With COVID-19 impacting the clinical trial supply chain, it is key for healthcare companies to keep their trials running. To ensure this continuity, it is important to be able to distribute drug products  among regions and receive biological samples from those regions and transfer them back to central labs.1 Due to the pandemic, the world is moving toward a decentralized model of conducting clinical trials to enable a high patient retention rate as a result of COVID-19. With restrictions on logistics, and countries implementing new restrictions to address increasing COVID-19 cases, it’s important to understand how to manage clinical trials’ ancillary supplies — like sourcing from the right suppliers, managing distribution to all trial sites, stock management, and response to new regulations.2

The pandemic has disrupted the clinical trial supply chain, creating a shortage of ancillary supplies for clinical trials. Lockdowns have also resulted in logistical challenges involving transportation of ancillary supplies to various parts of the world. Diversification by global trial logistical companies of their supply bases is giving sponsors alternatives in Asian regions (such as India) and the Middle East. On the other hand, the demand for clinical trial ancillary supplies has spiked during the pandemic owing to the sheer increase in the number of clinical trials being conducted. Premier providers for cold chain clinical trials have experienced revenue growth as a result of commercial agreements with top pharma companies.

Trends Within Clinical Trial Auxiliary Supplies (CTS)

Industry Overview

The global clinical trial supply market is expected to grow at a CAGR of 7.2 to 7.4 percent and is estimated to reach $3.0 billion by 2026, from $1.8 billion in 2019. Globalization of clinical trials, increased demand due to COVID-19, regulatory restrictions, and increasing pressure to reduce the R&D spend are the key drivers of this category. Primary services in CTS such as storage, distribution, and supply chain management are outsourced to attain flexibility and to allow a greater focus on research. North America and Europe occupy the major share of the global CTS market due to the majority of trials being conducted in those regions, with larger supplier presence in the regions (Figure 1). Though North America holds the highest market share for ancillary supplies by revenue, based on supply availability, Europe has more global players, hence a higher supply availability to meet the demand.

Figure 1: Clinical trial supply market – by region (in %)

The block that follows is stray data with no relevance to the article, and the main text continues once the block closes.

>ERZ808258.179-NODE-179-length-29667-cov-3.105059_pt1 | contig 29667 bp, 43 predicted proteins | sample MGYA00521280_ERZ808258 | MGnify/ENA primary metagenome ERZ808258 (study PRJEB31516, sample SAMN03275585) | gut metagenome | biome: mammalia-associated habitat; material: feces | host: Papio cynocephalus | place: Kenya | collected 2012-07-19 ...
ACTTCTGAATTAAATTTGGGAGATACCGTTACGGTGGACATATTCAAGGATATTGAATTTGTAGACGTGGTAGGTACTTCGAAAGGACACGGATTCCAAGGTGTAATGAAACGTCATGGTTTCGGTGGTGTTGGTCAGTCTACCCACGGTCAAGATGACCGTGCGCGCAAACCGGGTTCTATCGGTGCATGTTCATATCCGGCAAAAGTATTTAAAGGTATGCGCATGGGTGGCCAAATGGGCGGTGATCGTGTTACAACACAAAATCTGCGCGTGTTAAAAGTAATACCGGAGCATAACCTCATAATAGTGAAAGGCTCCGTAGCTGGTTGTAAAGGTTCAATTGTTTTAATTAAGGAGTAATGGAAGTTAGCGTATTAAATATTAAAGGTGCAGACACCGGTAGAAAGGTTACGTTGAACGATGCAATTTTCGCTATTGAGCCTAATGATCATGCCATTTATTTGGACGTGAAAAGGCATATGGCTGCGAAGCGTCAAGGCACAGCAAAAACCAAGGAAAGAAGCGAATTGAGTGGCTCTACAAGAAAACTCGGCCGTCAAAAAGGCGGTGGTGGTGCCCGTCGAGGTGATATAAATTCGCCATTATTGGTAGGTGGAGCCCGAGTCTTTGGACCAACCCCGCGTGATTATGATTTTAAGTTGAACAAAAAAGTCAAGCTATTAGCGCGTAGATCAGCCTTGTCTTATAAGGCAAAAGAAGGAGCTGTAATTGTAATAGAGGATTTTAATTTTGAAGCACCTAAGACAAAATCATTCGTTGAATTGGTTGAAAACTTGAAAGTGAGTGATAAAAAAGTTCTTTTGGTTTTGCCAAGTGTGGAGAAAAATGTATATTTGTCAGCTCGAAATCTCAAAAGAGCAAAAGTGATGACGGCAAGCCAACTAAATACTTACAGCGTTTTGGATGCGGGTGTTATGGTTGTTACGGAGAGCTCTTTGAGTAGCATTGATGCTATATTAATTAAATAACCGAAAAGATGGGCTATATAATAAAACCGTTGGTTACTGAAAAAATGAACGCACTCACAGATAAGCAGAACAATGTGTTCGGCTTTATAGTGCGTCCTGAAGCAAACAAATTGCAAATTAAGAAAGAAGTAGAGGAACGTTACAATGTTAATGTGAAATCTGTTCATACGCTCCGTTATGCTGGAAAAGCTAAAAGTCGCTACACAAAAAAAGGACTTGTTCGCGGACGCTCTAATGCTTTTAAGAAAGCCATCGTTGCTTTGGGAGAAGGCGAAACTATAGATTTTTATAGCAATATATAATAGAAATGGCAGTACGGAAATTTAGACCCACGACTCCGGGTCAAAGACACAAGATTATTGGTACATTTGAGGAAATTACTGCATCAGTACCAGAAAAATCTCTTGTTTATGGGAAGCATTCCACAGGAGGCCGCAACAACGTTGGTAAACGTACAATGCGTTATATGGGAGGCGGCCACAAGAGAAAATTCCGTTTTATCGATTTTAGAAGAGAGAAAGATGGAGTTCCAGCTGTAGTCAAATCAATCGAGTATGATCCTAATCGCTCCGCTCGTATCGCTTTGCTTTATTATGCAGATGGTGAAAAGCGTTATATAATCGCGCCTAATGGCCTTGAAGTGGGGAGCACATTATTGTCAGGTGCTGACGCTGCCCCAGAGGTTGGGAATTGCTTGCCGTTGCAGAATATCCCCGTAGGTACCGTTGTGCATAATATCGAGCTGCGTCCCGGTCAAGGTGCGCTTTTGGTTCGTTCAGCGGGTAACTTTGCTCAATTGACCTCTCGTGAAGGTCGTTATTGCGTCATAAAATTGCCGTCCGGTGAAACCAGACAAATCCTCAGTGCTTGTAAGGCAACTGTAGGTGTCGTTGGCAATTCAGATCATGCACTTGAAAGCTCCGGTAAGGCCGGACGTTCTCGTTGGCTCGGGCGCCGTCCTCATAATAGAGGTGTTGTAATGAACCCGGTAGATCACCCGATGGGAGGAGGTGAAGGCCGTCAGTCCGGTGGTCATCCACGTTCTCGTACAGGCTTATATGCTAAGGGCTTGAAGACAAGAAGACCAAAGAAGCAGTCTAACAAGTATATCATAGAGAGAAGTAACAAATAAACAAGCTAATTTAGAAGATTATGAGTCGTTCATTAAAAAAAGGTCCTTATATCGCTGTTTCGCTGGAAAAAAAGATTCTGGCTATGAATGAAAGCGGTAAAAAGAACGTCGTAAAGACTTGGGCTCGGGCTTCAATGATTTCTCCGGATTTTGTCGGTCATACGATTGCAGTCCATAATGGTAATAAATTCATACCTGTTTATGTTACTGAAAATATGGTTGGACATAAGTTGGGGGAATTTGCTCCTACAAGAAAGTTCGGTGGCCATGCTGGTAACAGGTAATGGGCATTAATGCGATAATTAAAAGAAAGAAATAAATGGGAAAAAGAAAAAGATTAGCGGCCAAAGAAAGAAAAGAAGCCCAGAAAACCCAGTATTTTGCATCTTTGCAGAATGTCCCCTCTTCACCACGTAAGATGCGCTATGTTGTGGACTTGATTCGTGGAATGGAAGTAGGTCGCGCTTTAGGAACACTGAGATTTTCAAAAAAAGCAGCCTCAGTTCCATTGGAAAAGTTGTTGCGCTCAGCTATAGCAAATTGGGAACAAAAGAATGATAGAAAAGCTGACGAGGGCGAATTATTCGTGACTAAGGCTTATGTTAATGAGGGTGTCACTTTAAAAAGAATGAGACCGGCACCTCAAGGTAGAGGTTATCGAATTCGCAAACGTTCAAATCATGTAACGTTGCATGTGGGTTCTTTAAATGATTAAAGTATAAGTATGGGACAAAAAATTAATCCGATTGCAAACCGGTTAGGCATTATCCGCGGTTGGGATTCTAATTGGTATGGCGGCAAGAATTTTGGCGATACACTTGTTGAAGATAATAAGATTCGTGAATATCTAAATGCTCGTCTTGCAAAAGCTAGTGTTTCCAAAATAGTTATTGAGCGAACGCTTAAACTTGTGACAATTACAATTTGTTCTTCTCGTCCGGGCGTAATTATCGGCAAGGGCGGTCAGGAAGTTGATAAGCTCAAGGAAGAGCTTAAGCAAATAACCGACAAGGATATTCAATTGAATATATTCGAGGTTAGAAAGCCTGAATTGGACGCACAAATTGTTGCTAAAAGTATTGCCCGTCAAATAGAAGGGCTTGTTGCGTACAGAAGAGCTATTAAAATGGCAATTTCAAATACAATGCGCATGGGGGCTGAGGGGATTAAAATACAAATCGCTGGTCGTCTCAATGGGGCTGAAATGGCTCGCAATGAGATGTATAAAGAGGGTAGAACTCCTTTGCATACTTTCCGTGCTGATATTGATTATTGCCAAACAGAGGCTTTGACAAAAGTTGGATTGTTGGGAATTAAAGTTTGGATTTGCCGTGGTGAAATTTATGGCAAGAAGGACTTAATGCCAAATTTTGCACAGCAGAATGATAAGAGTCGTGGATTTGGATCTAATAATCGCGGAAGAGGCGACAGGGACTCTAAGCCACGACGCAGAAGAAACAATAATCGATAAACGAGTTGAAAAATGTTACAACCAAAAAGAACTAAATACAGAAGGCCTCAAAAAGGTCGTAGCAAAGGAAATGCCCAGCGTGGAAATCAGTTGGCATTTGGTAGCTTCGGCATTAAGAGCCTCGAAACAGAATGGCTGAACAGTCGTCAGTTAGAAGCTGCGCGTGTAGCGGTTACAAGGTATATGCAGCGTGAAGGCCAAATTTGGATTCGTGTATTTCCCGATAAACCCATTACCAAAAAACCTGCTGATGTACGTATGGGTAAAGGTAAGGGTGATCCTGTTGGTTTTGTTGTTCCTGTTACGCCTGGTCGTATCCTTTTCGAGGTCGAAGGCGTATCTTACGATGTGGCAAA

Supply Landscape

The supplier market for clinical trial supplies includes specialist players such as Covance, Catalent, Marken, Parexel, etc. and third-party logistics providers such as World Courier, DHL, FedEx, etc. providing equal capacity in the industry. Large players are moving toward consolidation in order to expand their supply base and global reach. Figure 2 describes the types of suppliers in this category. It is important for pharma to work with the right mix of suppliers to ensure uninterrupted trials.

Figure 2: Clinical trial supplies (CTS) – supplier types

Regional Reforms

  • In the U.S., dependency on China for supplies puts the nation at high risk of supply shortages due to ongoing tensions and disruptions to inspections of supply firms in China.3 The U.S. government recently announced it is working to  finalize an executive order that would provide long-term incentives for U.S.-based companies to produce medications and medical supplies domestically in the U.S.4
  • The European Union is also working toward reforms in drug manufacturing to limit shortages of clinical supplies. It has realized the shortcoming of being dependant on supplies from India and China and is focused on increasing domestic manufacturing of clinical supplies.5
  • In APAC, Japan has realized its reliance on imported medical supplies from China and South Korea has led to the country losing its ability to produce locally. In response to this, the Japanese government announced on April 7, 2020 that it would provide $2 billion in subsidies to help Japanese companies move their supply chains back to Japan.6 India is also dependant on China for certain supplies. However, the pandemic is leading to the revival of the ancillary industry and for pharma to become a self-reliant sector in that country.7

Shift Toward Direct-To-Patient (DTP) Deliveries

The FDA and other health authorities such as the EMA and those in China, Korea, Singapore, etc. are allowing DTP shipments for investigational product supply as an alternate distribution method. Direct-to-patient deliveries to ensure patient adherence and participation in clinical trials have increased post March 2020. As of April 2020, Marken saw an increase in the onboarded DTP trials in a few days, in contrast to the previous timeline of several weeks.8,9

In the EU, regulations do not address direct-to-patient, and the sponsor needs to get approval from the authorities to use it. Once the approval has been received, working with a clinical supply manager that has years of experience with direct-to patient in other countries (such as the U.S.) will facilitate the trial.10 This has led to a large number of job openings for clinical supply chain managers among suppliers, including Thermo Fisher Scientific, IQVIA, and Covance in the U.K., Belgium, France, and the U.S.

Key Technologies